Box Butte County Assessor Michelle Robinson has filed an appeal with the Nebraska Tax Equalization and Review Commission in Lincoln concerning nine commercial property valuation reductions granted by the Box Butte County Board acting in its role as the Box Butte County Board of Equalization.
“After reviewing the litigation that was filed against Box Butte County it is our intention to defend our actions,” said County Commissioner Chairman Doug Hashman.
The board voted 3-0 to not follow Robinson’s recommendation to make no changes to the value of the taxes of the nine commercial properties protested during the tax protest hearings held in July of this year. Out of the 202 protests filed the Board voted to lower 119, raise one and make no changes to the other 82.
“I did a commercial reappraisal for Alliance for 2019 and my assessment action had been called into question by their actions as the Board of Equalization,” Robinson said. “What I had done for Alliance commercial (property) was to value (it) using the income approach and treated every commercial property in Alliance the same as far as applications of that process. So I believe that the Board’s actions were arbitrary and unreasonable creating inequality.”
“She did not agree with our decision so now she's suing us,” said Hashman. “We're defending our decisions and fighting for the property owner at this point.”
“There's a statutory procedure where the assessor can appeal a determination of the Board of Equalization,” said County Attorney Terry Curtiss. “Michelle is saying that the decision of the Board fits within the statutory province for being appealed; whether that's arbitrary, capricious or not supported by the evidence. Obviously the commissioners disagree.”
During Monday’s regular Commissioners meeting, County Clerk Judy Messersmith placed herself on the agenda regarding the TERC appeals. She wanted clarification from the Board as to how she should answer questions that the commercial property owners had directed to her office.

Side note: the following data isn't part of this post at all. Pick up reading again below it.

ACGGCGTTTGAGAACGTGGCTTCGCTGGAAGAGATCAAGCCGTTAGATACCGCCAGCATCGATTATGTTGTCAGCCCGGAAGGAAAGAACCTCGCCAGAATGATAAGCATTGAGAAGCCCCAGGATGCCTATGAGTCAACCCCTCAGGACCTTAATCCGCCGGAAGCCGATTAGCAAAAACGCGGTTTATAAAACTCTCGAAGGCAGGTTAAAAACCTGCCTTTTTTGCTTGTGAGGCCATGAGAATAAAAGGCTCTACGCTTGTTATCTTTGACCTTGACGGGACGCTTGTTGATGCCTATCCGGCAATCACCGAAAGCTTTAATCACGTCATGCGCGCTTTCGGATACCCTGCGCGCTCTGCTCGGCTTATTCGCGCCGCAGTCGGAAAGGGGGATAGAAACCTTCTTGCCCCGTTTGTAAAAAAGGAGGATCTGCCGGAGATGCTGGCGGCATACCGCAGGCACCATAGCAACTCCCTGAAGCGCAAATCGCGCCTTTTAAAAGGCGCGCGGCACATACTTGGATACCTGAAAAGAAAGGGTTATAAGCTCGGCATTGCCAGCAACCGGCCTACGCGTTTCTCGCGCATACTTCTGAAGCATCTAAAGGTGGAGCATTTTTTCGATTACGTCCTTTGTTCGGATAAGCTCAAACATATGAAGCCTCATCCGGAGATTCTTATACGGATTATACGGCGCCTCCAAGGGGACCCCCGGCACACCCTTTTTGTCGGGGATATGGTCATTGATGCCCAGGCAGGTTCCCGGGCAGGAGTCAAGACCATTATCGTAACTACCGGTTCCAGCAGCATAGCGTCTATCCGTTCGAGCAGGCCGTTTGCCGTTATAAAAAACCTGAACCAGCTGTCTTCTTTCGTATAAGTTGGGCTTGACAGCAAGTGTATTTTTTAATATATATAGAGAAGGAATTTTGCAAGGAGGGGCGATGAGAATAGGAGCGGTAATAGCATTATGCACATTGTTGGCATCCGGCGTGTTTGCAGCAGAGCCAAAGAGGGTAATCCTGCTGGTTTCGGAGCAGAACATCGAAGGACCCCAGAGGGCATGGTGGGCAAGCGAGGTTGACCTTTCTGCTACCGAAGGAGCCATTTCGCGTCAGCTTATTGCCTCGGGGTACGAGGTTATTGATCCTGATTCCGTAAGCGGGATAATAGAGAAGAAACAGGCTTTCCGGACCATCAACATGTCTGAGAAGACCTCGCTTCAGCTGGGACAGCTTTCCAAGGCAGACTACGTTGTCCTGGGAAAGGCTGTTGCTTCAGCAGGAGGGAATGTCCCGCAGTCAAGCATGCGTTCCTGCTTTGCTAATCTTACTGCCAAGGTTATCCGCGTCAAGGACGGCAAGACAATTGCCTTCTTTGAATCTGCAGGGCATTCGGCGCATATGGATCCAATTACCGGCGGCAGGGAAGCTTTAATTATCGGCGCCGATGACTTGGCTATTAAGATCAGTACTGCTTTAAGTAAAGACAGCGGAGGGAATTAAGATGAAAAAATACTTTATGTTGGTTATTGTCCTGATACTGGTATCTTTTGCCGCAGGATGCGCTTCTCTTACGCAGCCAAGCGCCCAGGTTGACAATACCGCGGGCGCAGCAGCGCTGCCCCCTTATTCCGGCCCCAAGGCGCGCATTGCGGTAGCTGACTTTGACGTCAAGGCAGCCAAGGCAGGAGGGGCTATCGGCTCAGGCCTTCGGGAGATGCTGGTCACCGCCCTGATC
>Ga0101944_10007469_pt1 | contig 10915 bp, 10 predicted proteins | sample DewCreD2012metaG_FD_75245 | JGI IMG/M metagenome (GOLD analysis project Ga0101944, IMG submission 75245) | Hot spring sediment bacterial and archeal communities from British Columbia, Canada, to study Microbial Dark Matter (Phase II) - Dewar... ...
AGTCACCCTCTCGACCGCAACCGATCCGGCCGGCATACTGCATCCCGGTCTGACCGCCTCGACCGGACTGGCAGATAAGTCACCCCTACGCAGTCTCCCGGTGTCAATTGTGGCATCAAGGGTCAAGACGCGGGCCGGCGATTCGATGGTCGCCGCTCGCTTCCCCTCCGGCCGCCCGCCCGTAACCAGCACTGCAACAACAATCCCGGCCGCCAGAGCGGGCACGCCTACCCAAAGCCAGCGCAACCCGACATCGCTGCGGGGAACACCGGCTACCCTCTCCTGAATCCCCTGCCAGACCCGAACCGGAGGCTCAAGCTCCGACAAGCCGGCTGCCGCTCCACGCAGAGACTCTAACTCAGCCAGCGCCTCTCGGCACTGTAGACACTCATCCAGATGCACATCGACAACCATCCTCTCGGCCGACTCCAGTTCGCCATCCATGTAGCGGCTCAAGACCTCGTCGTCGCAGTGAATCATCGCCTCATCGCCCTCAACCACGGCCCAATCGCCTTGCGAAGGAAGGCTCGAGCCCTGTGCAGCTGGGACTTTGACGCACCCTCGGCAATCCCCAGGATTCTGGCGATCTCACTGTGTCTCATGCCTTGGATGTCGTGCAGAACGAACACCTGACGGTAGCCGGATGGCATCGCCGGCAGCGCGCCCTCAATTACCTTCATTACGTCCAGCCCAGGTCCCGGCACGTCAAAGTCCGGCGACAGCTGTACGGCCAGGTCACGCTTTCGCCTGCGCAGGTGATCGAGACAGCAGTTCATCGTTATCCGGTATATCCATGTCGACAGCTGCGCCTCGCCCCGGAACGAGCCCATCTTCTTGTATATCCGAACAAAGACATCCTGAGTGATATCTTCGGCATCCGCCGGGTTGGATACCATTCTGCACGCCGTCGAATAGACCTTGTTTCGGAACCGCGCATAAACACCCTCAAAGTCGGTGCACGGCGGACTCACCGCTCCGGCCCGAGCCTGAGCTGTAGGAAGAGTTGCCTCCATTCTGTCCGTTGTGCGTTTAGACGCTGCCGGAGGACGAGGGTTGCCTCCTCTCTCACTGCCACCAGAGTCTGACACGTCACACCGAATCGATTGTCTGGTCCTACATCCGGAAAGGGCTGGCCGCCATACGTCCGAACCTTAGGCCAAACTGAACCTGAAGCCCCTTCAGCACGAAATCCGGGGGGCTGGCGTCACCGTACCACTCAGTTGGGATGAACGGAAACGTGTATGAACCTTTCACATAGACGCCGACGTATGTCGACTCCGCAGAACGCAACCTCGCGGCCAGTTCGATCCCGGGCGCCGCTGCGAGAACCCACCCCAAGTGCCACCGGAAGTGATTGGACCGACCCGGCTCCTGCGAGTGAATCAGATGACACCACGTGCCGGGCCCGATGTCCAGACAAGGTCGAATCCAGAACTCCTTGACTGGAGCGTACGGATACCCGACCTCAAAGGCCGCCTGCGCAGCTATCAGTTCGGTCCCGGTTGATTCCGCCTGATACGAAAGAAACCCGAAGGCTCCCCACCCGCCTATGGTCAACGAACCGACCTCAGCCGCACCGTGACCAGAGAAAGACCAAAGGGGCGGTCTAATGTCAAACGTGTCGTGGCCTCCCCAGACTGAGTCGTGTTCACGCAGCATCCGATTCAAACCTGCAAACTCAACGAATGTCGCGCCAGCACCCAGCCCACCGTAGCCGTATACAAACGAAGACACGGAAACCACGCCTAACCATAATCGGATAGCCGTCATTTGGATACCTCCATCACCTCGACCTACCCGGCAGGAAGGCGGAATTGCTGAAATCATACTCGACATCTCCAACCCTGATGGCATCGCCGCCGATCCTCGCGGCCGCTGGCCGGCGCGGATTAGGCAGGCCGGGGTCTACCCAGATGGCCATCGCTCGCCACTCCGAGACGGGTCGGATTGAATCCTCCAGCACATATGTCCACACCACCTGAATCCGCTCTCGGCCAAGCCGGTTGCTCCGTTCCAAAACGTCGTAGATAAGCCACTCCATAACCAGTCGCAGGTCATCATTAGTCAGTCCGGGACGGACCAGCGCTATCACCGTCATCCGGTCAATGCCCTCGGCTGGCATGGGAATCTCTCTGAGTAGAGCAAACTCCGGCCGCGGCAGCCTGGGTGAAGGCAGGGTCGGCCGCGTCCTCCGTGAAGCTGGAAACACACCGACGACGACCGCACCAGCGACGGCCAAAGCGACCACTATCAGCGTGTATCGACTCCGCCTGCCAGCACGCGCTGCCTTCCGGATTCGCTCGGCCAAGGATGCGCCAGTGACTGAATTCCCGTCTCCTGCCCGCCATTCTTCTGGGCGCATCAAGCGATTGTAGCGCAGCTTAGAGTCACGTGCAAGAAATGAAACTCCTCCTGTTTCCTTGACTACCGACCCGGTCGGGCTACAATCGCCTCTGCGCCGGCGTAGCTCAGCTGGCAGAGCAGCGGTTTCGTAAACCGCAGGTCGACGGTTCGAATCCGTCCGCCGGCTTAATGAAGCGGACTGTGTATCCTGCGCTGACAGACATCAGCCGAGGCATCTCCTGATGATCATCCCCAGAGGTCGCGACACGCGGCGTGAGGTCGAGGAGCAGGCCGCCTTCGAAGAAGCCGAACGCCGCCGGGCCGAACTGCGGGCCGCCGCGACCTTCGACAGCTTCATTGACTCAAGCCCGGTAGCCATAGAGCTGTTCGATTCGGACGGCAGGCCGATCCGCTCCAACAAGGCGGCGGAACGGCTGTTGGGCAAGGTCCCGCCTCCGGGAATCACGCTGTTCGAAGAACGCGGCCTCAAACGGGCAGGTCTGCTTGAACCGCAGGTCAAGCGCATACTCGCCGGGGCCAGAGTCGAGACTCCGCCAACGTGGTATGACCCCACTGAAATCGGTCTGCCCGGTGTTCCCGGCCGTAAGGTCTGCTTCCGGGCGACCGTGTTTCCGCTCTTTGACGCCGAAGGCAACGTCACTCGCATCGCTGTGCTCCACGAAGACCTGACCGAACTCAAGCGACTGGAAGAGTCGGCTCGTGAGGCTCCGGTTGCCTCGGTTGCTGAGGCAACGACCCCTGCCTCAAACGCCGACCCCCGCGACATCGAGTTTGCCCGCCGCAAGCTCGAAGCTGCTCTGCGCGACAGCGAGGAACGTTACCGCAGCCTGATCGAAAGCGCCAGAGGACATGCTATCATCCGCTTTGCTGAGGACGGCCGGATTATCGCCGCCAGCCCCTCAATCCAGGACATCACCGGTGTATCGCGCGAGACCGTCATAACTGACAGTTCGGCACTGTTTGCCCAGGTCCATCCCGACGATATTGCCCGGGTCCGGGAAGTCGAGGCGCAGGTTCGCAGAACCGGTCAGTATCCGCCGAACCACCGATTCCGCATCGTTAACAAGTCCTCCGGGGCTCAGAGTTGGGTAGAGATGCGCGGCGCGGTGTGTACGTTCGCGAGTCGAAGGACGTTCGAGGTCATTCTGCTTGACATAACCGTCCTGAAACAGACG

Curtiss instructed her to direct all questions regarding legal matters to his office.
Messersmith also wanted to know how the Board intended to pay for the fees generated from the legal process.
“Our budget is very tight so I wanted to know how the County was going to fund this,” Messersmith said.
A little over 10 years ago Robinson the Boards decision at TERC and it generated a hefty bill.
“It creates the need for a special county attorney to represent her (Robinson),” Curtiss said. “There’s always an expense for litigation before TERC because they sit in Lincoln. So the county will be paying for Michelle’s travel and her attorney to challenge a ruling of the Board of Equalization plus they will have to pay for the expenses of my travel to attend the hearing. Then TERC will make a decision about whether the board of equalization was supported by the evidence and correct or if Michelle’s contention is correct that it was not.”
Along with the nine appeals that Robinson is taking to TERC, two other property owners have filed an appeal also.
TERC will notify those that appealed as to when the hearing dates will be set. Hearings can be set for as much as a year or more from the filing date.